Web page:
Examining Light-Matter Interactions Through Two Photon Entanglement

Andrew Kunkel

Student Name: Andrew Kunkel
Major: Physics
Minor: Mathematics
Advisor: Cody C. Leary, Second reader: John F. Lindner
In this thesis we model two-photon interference with a nonlinear sample in a Mach Zehnder interferometer to calculate a coincidence signal that can be compared with ongoing experimentation. Specifically, we use entangled biphoton states created by Type I collinear spontaneous parametric down conversion that give valuable symmetries that simplify the formalism. The interferometer constrains the input state to enter the apparatus through one entrance of a beam splitter allowing for a more intuitive model for the sample interaction. The experiment is first modeled using a black box method, with the techniques used then applied to each part of the interferometer one by one. We complete the model with an expression for a particular coincidence signal Rcc that is constructed from three terms, one for the linear interaction contribution to the signal denoted R0 and two for the nonlinear parts R1 and R2. In this analysis, only the R2 contribution was successfully evaluated. We implemented a second order Taylor expansion to approximate the unknown nonlinear susceptibility of the sample χ(3) to evaluate R2. The evaluation of R1 and the quantitative com- parison of both R1 and R2 to ongoing experiment is left to future researchers.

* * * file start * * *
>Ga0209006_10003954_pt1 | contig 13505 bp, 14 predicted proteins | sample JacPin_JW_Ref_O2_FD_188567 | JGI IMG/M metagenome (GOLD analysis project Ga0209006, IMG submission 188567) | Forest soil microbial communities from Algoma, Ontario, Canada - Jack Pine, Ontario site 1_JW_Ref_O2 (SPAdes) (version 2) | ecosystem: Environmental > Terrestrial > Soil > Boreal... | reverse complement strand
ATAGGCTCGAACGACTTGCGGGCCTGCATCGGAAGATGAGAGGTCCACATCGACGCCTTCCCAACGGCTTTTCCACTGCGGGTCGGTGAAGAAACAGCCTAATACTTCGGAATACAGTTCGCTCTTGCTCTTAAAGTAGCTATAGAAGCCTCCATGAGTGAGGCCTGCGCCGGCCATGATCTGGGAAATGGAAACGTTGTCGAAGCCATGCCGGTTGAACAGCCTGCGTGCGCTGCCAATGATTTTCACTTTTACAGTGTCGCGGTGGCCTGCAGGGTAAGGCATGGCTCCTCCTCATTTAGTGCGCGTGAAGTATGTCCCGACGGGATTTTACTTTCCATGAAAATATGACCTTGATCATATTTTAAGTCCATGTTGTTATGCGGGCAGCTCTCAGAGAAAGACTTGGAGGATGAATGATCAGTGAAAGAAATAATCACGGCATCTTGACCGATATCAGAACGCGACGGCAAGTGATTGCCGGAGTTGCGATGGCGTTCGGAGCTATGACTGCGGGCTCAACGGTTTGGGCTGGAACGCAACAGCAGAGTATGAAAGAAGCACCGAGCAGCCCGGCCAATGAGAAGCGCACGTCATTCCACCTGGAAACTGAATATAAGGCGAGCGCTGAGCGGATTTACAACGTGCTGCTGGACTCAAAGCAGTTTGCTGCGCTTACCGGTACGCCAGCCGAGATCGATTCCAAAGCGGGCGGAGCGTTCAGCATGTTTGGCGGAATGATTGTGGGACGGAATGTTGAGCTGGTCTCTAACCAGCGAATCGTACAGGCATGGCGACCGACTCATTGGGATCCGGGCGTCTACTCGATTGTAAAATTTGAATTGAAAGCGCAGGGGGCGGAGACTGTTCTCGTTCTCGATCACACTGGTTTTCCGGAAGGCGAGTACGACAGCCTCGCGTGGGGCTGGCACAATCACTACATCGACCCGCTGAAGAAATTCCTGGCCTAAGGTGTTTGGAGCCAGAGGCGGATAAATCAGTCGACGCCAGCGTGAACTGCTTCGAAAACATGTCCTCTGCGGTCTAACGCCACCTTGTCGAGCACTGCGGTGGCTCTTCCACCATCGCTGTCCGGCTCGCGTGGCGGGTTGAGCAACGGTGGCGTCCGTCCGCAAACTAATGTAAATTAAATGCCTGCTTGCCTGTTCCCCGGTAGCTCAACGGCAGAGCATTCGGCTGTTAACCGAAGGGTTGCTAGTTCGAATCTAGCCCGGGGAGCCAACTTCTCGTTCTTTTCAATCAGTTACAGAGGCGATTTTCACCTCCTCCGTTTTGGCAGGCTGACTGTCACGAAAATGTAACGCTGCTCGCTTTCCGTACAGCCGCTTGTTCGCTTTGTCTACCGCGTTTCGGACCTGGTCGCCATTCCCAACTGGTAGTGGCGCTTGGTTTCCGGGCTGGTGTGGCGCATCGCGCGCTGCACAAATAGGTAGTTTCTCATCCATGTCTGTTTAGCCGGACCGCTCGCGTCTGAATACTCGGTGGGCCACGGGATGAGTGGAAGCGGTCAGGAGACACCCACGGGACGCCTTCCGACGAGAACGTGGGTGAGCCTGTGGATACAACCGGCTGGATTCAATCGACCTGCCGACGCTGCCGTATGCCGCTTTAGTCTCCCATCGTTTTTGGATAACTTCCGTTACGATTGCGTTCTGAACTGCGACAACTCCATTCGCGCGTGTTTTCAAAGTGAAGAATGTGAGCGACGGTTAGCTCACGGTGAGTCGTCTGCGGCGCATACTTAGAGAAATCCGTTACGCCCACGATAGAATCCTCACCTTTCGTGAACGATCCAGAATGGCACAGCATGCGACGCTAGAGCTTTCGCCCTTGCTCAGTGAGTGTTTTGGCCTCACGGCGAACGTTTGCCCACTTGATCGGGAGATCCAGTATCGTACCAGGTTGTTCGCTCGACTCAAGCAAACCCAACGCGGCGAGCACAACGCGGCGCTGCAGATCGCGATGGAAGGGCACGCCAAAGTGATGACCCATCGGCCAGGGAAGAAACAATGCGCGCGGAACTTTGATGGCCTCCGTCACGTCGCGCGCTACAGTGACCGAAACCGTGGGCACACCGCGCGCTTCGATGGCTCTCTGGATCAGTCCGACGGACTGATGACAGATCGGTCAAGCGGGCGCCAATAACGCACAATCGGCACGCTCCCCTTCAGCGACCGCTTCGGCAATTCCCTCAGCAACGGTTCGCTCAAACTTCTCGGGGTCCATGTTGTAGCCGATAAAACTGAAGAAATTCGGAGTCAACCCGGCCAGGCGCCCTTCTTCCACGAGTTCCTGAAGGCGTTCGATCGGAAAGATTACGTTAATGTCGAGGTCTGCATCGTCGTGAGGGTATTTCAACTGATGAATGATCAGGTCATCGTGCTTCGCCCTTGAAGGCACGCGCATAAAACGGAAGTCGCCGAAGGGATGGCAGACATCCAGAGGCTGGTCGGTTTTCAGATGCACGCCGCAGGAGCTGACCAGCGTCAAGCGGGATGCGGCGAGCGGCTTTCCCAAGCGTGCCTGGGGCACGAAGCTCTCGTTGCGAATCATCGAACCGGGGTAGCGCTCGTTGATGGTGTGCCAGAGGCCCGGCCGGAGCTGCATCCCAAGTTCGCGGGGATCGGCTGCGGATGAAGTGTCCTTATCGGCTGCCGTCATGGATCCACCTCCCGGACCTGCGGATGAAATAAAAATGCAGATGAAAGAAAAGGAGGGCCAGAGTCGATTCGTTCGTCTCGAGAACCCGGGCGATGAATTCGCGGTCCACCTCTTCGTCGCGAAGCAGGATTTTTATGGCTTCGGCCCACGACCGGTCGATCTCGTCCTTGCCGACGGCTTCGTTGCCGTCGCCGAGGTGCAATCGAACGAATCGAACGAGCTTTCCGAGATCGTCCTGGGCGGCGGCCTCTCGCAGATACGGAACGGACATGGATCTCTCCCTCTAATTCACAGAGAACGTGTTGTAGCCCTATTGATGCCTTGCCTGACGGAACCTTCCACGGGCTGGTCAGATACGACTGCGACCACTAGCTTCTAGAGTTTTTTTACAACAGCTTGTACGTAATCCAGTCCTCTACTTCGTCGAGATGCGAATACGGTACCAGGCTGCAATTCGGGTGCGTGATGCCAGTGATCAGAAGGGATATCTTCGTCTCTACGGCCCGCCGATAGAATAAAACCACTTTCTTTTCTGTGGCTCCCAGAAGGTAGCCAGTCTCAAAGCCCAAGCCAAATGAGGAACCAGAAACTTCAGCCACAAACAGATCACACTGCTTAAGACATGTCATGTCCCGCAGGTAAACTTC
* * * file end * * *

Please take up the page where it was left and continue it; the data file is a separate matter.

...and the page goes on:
Loader Loading...
EAD Logo Taking too long?

Reload Reload document
| Open Open in new tab

Andrew will be online to field comments on April 16: 10am-noon EDT (Asia: late evening, PST 6am-8am, Africa/Europe: late afternoon).

Posted in I.S. Symposium 2021, Independent Study.

Related Posts

Timken Science Library

Timken Science Library Entrance

Close up of a standardized test form with a hand resting on the paper and a pencil

At Wooster, test-optional means we look at much more than test scores

Tartan Heart

7-19-21: Important Wooster Fall Semester Updates


Related Areas of Study

Physics

With one-on-one guidance from a faculty mentor, every physics major completes independent research in a year-long research project

Major Minor

Connect with Wooster